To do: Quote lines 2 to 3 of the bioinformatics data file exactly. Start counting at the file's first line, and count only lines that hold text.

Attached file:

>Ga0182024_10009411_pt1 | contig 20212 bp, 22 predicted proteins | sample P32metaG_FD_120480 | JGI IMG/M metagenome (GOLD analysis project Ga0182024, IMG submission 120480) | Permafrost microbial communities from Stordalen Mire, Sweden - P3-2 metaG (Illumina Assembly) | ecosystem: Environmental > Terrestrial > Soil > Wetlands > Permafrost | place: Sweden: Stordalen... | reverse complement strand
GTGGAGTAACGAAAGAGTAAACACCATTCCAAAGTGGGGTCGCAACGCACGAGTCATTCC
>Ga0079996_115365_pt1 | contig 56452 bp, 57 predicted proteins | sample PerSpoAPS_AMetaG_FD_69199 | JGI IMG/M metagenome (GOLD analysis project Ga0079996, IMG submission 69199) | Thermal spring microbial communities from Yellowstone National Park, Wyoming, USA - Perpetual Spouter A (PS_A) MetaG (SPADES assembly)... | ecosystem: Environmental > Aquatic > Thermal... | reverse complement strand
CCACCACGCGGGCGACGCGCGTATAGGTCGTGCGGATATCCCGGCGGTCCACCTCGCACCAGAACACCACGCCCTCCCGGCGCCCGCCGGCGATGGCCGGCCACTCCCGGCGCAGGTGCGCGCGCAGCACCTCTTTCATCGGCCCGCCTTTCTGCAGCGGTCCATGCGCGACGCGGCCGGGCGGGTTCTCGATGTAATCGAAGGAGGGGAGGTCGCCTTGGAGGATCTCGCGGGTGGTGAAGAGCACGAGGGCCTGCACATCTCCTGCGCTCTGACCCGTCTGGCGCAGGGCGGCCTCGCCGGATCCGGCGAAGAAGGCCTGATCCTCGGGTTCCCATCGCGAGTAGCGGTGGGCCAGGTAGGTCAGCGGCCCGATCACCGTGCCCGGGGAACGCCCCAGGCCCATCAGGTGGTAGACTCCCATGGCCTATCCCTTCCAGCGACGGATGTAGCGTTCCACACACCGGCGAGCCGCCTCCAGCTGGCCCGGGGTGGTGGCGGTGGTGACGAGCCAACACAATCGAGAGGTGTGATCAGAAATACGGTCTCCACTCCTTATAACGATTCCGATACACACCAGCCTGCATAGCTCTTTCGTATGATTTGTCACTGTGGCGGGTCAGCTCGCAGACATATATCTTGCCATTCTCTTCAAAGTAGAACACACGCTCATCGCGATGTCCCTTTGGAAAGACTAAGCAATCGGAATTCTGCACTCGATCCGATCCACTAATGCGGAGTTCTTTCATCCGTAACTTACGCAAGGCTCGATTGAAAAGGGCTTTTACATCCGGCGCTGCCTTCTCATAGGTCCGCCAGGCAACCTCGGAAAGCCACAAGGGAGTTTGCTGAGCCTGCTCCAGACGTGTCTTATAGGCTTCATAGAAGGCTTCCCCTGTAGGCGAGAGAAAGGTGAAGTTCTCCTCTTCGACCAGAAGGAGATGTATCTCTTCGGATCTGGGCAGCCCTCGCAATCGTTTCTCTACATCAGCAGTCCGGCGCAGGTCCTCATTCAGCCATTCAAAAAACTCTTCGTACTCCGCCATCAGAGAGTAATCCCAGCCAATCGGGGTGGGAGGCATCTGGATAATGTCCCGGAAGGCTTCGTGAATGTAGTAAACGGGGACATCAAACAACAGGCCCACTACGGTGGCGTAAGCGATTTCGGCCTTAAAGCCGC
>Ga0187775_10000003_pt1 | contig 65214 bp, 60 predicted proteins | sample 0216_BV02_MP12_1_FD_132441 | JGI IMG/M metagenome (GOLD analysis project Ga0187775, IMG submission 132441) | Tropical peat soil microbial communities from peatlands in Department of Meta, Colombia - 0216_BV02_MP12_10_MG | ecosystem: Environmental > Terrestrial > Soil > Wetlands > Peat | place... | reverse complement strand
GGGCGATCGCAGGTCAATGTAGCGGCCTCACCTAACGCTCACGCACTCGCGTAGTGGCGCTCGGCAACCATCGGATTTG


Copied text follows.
GTGGAGTAACGAAAGAGTAAACACCATTCCAAAGTGGGGTCGCAACGCACGAGTCATTCC
>Ga0079996_115365_pt1 | contig 56452 bp, 57 predicted proteins | sample PerSpoAPS_AMetaG_FD_69199 | JGI IMG/M metagenome (GOLD analysis project Ga0079996, IMG submission 69199) | Thermal spring microbial communities from Yellowstone National Park, Wyoming, USA - Perpetual Spouter A (PS_A) MetaG (SPADES assembly)... | ecosystem: Environmental > Aquatic > Thermal... | reverse complement strand